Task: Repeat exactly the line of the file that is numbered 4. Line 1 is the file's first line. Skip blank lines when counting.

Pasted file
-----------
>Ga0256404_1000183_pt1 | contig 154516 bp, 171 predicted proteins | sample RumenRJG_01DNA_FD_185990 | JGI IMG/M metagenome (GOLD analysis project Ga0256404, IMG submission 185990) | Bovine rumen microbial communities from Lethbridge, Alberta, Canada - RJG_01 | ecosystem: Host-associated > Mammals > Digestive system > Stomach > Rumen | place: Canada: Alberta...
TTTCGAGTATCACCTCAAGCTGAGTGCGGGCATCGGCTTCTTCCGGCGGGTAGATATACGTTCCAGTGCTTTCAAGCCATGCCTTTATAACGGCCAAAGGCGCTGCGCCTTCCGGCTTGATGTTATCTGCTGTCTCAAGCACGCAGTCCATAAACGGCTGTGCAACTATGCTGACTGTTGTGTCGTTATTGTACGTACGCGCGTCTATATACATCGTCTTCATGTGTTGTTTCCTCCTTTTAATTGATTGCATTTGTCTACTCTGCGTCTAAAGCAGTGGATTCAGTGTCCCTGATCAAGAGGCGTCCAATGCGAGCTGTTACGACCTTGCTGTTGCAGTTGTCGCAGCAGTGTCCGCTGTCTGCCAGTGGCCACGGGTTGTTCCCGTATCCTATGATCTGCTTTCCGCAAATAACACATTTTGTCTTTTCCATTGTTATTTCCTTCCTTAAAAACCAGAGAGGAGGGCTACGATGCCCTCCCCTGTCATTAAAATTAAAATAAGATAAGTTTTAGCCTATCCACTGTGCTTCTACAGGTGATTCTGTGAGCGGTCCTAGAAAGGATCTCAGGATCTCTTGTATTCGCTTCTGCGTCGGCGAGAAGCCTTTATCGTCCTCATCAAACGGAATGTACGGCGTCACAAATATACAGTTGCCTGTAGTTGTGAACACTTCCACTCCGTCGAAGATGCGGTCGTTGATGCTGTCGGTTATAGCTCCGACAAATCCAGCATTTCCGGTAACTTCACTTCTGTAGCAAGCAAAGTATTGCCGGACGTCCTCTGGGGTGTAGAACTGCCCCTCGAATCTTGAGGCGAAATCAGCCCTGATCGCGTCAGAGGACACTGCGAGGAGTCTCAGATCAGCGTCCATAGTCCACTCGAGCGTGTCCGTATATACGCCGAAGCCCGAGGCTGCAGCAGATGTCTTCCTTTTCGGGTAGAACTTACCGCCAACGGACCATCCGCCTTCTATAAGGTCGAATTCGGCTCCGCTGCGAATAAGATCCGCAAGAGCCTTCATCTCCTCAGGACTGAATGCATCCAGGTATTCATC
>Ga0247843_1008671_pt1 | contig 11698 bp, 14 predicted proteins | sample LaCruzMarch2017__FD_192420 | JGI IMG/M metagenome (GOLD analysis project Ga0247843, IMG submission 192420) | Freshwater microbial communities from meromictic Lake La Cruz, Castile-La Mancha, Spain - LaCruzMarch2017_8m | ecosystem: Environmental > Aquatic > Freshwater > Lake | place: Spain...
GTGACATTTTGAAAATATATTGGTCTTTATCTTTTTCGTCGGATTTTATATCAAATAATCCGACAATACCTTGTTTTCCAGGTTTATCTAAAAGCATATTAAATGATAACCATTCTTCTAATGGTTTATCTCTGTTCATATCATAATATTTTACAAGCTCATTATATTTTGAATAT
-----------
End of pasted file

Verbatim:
GTGACATTTTGAAAATATATTGGTCTTTATCTTTTTCGTCGGATTTTATATCAAATAATCCGACAATACCTTGTTTTCCAGGTTTATCTAAAAGCATATTAAATGATAACCATTCTTCTAATGGTTTATCTCTGTTCATATCATAATATTTTACAAGCTCATTATATTTTGAATAT